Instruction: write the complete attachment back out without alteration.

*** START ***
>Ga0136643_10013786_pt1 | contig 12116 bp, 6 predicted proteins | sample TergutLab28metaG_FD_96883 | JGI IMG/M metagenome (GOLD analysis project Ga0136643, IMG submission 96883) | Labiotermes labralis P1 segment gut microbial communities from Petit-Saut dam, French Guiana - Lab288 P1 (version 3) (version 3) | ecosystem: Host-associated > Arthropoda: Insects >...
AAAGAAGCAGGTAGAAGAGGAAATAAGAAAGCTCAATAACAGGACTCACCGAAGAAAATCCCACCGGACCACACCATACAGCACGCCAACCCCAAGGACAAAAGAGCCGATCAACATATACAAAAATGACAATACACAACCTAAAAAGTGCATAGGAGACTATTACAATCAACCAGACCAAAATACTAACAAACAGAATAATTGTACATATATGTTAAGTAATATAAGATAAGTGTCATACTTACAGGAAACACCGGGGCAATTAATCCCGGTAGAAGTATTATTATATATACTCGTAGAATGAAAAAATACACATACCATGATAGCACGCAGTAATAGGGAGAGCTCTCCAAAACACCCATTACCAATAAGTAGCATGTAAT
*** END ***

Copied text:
>Ga0136643_10013786_pt1 | contig 12116 bp, 6 predicted proteins | sample TergutLab28metaG_FD_96883 | JGI IMG/M metagenome (GOLD analysis project Ga0136643, IMG submission 96883) | Labiotermes labralis P1 segment gut microbial communities from Petit-Saut dam, French Guiana - Lab288 P1 (version 3) (version 3) | ecosystem: Host-associated > Arthropoda: Insects >...
AAAGAAGCAGGTAGAAGAGGAAATAAGAAAGCTCAATAACAGGACTCACCGAAGAAAATCCCACCGGACCACACCATACAGCACGCCAACCCCAAGGACAAAAGAGCCGATCAACATATACAAAAATGACAATACACAACCTAAAAAGTGCATAGGAGACTATTACAATCAACCAGACCAAAATACTAACAAACAGAATAATTGTACATATATGTTAAGTAATATAAGATAAGTGTCATACTTACAGGAAACACCGGGGCAATTAATCCCGGTAGAAGTATTATTATATATACTCGTAGAATGAAAAAATACACATACCATGATAGCACGCAGTAATAGGGAGAGCTCTCCAAAACACCCATTACCAATAAGTAGCATGTAAT